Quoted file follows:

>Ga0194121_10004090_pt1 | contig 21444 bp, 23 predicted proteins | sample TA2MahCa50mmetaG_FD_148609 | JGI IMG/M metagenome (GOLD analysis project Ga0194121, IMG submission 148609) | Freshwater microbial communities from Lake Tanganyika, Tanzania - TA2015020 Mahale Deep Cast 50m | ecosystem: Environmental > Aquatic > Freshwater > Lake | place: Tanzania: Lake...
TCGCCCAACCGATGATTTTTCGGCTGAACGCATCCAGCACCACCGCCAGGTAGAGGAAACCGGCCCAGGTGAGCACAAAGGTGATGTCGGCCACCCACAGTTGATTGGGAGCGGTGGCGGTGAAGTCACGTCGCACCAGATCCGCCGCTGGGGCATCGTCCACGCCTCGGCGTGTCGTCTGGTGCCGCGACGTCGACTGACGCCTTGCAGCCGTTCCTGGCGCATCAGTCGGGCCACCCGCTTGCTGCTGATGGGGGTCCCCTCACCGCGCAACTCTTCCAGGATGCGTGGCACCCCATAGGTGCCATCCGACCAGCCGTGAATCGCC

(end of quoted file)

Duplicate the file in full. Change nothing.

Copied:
>Ga0194121_10004090_pt1 | contig 21444 bp, 23 predicted proteins | sample TA2MahCa50mmetaG_FD_148609 | JGI IMG/M metagenome (GOLD analysis project Ga0194121, IMG submission 148609) | Freshwater microbial communities from Lake Tanganyika, Tanzania - TA2015020 Mahale Deep Cast 50m | ecosystem: Environmental > Aquatic > Freshwater > Lake | place: Tanzania: Lake...
TCGCCCAACCGATGATTTTTCGGCTGAACGCATCCAGCACCACCGCCAGGTAGAGGAAACCGGCCCAGGTGAGCACAAAGGTGATGTCGGCCACCCACAGTTGATTGGGAGCGGTGGCGGTGAAGTCACGTCGCACCAGATCCGCCGCTGGGGCATCGTCCACGCCTCGGCGTGTCGTCTGGTGCCGCGACGTCGACTGACGCCTTGCAGCCGTTCCTGGCGCATCAGTCGGGCCACCCGCTTGCTGCTGATGGGGGTCCCCTCACCGCGCAACTCTTCCAGGATGCGTGGCACCCCATAGGTGCCATCCGACCAGCCGTGAATCGCC